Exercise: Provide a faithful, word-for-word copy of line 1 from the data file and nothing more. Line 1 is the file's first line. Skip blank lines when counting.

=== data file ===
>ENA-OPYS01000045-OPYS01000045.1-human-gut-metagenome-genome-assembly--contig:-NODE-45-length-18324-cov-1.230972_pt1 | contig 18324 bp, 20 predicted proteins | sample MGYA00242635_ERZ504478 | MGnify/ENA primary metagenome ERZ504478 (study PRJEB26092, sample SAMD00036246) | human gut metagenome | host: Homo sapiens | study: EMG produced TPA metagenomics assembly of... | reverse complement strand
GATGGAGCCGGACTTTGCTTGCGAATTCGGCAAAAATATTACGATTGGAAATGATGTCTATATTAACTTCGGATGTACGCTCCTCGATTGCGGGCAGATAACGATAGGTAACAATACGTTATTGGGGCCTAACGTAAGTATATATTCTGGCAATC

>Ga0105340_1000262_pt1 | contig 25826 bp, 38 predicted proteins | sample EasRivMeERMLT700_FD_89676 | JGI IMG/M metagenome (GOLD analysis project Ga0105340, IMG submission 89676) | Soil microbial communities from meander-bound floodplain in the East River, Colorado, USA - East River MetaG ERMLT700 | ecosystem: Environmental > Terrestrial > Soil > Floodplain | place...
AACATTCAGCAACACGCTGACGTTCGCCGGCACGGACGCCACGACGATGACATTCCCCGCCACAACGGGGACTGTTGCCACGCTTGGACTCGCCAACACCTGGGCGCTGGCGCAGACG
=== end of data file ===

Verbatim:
>ENA-OPYS01000045-OPYS01000045.1-human-gut-metagenome-genome-assembly--contig:-NODE-45-length-18324-cov-1.230972_pt1 | contig 18324 bp, 20 predicted proteins | sample MGYA00242635_ERZ504478 | MGnify/ENA primary metagenome ERZ504478 (study PRJEB26092, sample SAMD00036246) | human gut metagenome | host: Homo sapiens | study: EMG produced TPA metagenomics assembly of... | reverse complement strand